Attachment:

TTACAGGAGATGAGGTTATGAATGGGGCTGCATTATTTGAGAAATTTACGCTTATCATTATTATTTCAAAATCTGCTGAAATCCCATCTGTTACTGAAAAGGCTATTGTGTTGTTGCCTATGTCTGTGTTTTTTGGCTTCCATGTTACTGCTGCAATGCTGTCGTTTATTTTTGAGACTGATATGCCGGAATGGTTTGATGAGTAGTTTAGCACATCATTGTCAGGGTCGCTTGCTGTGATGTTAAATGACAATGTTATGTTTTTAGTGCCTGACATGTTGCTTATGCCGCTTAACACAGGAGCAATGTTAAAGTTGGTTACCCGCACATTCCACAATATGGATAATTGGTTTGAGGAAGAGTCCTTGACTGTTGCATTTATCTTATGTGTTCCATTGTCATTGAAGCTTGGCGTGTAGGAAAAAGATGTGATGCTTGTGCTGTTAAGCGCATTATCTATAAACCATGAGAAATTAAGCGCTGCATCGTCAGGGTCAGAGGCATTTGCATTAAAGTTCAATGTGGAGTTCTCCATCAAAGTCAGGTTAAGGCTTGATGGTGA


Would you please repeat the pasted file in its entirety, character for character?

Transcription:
TTACAGGAGATGAGGTTATGAATGGGGCTGCATTATTTGAGAAATTTACGCTTATCATTATTATTTCAAAATCTGCTGAAATCCCATCTGTTACTGAAAAGGCTATTGTGTTGTTGCCTATGTCTGTGTTTTTTGGCTTCCATGTTACTGCTGCAATGCTGTCGTTTATTTTTGAGACTGATATGCCGGAATGGTTTGATGAGTAGTTTAGCACATCATTGTCAGGGTCGCTTGCTGTGATGTTAAATGACAATGTTATGTTTTTAGTGCCTGACATGTTGCTTATGCCGCTTAACACAGGAGCAATGTTAAAGTTGGTTACCCGCACATTCCACAATATGGATAATTGGTTTGAGGAAGAGTCCTTGACTGTTGCATTTATCTTATGTGTTCCATTGTCATTGAAGCTTGGCGTGTAGGAAAAAGATGTGATGCTTGTGCTGTTAAGCGCATTATCTATAAACCATGAGAAATTAAGCGCTGCATCGTCAGGGTCAGAGGCATTTGCATTAAAGTTCAATGTGGAGTTCTCCATCAAAGTCAGGTTAAGGCTTGATGGTGA